Inexpensive 128 x 64 OLED monochrome displays.
Picked up a couple of dead hi-fi amps, one of them being this nice Rotel RA-820. Opened it up, gave it a clean and replaced all the electrolytics and back in business. Now sitting in the garage hi-fi cabinet for when I’m working down there.
The other amp is a Cambridge Audio A-300 (like this A-500) but it looks to be in rather a sorry state, with at least one blown output stage. Have to work out whether that one is going to be worth restoring, or may get rebuilt as a chip amp …
Here’s a really easy demonstration of how you can control outputs on the NodeMCU with a simple web interface. The NodeMCU runs as a simple web server, writing a control panel interface directly as HTML.
The circuit is very simple, just four LEDs with resistors wired to outputs of the NodeMCU.
Here’s the wiring I used, which matches the code.
- yellow – D1 = GPIO5
- green – D2 = GPIO4
- blue – D3 = GPIO0
- red – D7 = GPIO13
In Arduino code, GPIO numbers map to Arduino digital outputs, so to turn on yellow LED use digitalWrite(5, HIGH)
- Get the code example (esp8266ledControl.ino) and edit to add your wifi name and password to the code.
- Board type in Arduino IDE is ‘Node MCU 1.0 (ESP-12E Module)’
- You will need to set up your Arduino IDE to work with the NodeMCU. A good guide can be found at https://www.circuito.io/blog/nodemcu-esp8266/ (go to the last section Programming NodeMCU with Arduino IDE. Note there is a slight typo in the instructions, the board URL should end with ‘.json’ not ‘.jso’).
- Upload the code to the NodeMCU.
- When it has finished loading, quickly open the Serial Monitor, set the baud rate to 115200.
- Wait until the device joins the WiFi network, and note the IP address it obtains.
- Enter this address in a web browser, and the interface will load.
- Now you can turn on and off the various coloured LEDs by clicking on the respective buttons.
A series of articles on ‘Cheap Asian’ Electronic Modules
- Low Cost Asian Electronic Modules (Oct 2016)
- Computer Interface Modules (Jan 2017)
- Measuring Temperature and Relative Humidity (Feb 2017)
- LCD Module with I2C (Mar 2017)
- Direct Digital Synthesiser (Apr 2017)
- LED Matrix Displays (Jun 2017)
- Li-Ion and LiPo Charger Modules (Aug 2017)
- Pressure/Temperature Sensors (Dec 2017)
- 2.4 GHz Wireless modules (Jan 2018)
- Sensing motion and moisture (Feb 2018)
- ESP-01 Wifi Data Transceiver (Apr 2018)
I bought a Raspberry Pi camera to go with the RPi 3 for the school project. The eventual intention is to put it on our tank robot so we can see what it is seeing.
Following on from the previous tutorial IoT: Raspberry Pi Robot with Video Streamer and Pan/Tilt camera remote control over internet I installed streaming software, plugged in the camera and crossed my fingers. Loading the page showed some promise except I’d turned the lights off in the server room when I went away, so I had a square of black. Back to the server room, then back to my computer to find I was looking at the roof of the server room.
My son entered Science Talent Search with this Arduino-powered buggy. We used IR with a TV remote to issue codes for motor control and combinations of colours for the RGB LEDs.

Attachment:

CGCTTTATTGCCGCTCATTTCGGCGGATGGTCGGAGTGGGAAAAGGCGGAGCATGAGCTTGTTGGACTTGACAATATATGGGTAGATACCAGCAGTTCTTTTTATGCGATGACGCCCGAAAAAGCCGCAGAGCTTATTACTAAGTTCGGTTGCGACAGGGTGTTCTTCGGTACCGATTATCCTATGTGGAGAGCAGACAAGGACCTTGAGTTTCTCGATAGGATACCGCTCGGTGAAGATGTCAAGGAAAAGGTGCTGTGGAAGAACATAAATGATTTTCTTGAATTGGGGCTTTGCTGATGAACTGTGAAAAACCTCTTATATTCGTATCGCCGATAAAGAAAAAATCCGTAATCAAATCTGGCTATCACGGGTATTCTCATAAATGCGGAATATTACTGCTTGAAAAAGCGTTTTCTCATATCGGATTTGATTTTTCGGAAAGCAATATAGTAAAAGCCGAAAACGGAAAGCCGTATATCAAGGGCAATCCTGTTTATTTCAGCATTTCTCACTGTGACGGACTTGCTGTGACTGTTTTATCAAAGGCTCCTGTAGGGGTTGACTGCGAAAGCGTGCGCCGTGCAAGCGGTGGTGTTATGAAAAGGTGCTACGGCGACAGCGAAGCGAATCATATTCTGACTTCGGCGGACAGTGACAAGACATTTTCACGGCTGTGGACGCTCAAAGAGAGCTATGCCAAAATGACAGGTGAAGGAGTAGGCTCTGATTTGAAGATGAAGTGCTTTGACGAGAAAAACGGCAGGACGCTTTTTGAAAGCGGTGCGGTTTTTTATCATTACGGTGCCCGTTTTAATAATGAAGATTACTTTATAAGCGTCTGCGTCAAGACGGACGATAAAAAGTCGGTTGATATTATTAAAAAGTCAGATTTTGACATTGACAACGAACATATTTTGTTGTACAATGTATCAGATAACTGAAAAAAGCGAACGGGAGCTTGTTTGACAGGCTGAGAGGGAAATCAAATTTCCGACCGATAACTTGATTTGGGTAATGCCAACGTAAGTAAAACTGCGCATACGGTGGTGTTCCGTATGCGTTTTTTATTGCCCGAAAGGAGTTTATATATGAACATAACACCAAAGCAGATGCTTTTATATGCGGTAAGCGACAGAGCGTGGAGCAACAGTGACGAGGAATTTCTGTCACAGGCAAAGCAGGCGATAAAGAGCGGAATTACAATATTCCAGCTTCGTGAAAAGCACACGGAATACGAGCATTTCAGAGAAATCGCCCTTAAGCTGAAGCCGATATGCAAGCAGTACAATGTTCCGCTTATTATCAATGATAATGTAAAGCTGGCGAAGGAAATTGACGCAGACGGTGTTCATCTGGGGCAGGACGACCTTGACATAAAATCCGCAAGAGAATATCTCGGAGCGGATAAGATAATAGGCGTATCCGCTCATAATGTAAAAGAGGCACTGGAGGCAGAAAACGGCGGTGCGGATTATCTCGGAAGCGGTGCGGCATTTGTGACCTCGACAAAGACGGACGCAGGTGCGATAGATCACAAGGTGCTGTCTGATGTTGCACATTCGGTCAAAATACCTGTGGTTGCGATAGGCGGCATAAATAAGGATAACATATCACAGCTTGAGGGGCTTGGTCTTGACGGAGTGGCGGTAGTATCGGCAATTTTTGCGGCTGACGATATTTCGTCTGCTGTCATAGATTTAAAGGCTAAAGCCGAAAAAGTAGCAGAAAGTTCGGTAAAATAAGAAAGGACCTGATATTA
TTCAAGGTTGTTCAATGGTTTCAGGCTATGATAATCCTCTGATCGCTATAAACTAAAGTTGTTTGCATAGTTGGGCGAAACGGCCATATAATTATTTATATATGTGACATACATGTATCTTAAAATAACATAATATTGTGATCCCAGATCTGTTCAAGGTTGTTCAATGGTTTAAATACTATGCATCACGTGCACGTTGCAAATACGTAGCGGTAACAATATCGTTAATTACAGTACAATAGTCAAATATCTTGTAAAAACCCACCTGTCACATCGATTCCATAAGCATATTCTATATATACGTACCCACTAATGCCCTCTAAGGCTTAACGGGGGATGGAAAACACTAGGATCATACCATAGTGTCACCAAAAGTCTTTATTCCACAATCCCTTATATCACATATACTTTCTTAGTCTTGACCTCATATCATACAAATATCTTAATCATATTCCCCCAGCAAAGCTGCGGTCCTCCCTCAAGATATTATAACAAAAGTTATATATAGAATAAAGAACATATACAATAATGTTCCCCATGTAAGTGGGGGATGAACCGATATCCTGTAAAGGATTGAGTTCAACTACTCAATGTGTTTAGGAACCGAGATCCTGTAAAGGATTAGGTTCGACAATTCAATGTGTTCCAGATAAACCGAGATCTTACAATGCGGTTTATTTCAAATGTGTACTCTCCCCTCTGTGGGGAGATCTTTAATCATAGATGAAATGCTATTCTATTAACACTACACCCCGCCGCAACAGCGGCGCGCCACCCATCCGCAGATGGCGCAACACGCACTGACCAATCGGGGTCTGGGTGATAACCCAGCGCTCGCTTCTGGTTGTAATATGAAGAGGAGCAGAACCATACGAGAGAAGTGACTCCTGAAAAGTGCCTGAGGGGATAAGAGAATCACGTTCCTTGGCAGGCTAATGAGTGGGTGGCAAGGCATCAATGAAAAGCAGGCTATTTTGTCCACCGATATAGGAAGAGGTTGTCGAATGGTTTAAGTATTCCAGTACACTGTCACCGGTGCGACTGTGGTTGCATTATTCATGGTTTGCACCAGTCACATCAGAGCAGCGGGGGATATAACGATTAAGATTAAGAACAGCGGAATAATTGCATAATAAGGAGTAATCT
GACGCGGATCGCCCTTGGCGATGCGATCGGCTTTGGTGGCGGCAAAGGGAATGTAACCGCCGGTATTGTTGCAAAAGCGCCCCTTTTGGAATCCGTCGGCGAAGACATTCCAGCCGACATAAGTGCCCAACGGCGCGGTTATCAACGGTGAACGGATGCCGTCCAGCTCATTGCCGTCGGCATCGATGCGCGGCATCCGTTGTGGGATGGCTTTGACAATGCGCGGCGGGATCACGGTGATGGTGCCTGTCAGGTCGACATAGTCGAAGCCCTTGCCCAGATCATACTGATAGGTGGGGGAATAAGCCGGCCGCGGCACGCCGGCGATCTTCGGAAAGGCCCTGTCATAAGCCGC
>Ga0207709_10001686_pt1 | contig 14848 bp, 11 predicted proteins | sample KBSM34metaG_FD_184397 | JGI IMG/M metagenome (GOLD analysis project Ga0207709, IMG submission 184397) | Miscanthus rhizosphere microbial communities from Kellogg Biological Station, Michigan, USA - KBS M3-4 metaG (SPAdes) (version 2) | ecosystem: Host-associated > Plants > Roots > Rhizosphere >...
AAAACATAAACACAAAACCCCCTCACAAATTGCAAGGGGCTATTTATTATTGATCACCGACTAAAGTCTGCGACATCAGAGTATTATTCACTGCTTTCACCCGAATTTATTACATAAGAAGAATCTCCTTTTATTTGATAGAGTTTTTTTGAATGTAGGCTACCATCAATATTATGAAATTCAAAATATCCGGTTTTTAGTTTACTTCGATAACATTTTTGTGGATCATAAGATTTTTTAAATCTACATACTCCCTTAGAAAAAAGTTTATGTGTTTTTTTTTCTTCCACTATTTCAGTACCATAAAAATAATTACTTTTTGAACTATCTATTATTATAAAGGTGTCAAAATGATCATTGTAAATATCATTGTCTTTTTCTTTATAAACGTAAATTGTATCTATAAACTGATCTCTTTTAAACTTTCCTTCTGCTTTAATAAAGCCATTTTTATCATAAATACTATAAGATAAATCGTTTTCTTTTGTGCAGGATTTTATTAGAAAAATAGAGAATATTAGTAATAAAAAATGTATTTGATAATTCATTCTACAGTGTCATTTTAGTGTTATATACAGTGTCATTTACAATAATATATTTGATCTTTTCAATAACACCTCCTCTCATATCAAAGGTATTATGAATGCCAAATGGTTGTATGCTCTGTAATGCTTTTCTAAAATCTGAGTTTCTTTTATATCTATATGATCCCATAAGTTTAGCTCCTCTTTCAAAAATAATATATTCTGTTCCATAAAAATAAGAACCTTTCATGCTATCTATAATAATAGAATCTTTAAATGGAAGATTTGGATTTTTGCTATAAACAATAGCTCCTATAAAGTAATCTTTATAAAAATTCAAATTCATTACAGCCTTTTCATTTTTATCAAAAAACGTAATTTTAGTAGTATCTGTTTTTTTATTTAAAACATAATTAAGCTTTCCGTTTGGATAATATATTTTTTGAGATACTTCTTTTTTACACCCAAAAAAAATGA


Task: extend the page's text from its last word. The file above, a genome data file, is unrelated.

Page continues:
Programming was fairly simple, but we found issues with power. It seems that motors are very noisy and when they run it can reset the Arduino. We solved this by running the motor off 4 x AA batteries, whilst the Arduino is powered by a phone battery booster. The Arduino in question is actually a Freetronics Leostick, which is a nice small board, and has a USB plug which we just plugged straight into the phone battery.
This is the second Raspberry Pi I’ve bought, this one is for school projects. The really neat feature is that it has built-in WiFi.
- Download NOOBS and copy onto a MicroSD card
- Put in the MicroSD card and boot the RPi, then run the installer
- After a while, it restarts and you get the desktop. At this point it was easy just to join the home network and we’re done to this point
- At school, we set up a fixed IP address on a hidden wireless network, and used the MAC address to secure access to the network
- Proxy settings needed to be added
- Now, to run some updates. First apt-get update, then apt-upgrade
- Install vncserver so we can connect remotely using Chicken of the VNC
Now it’s time to tackle some specific jobs we need for projects.
- I used this article IoT: Raspberry Pi Robot with Video Streamer and Pan/Tilt camera remote control over internet to install lighttpd so now we have a simple web server running on the Pi . I wrote a simple page in Nano to test that it works
So it’s been busy, and school is just about to go back. I did find time to try out my Christmas present so I opened up the kit, plugged in the SD card and WiPi adaptor, hooked up peripherals that normally are hooked up to the Mac Mini, plugged in the power and we’re up and running. A few clicks and we’ve joined the network and posting a new item on this blog!
So this project had been sitting on my desk for ages now with the sensors and RF module spread across two breadboards with a mess of wire connecting it all up. Today I finally found some time to add the RF module to a prototyping shield. The other sensors are still on a breadboard and that’s the extra wires hanging off it, but it’s one step closer to a finished project. Some of the soldering was a bit fiddly but worked straight off.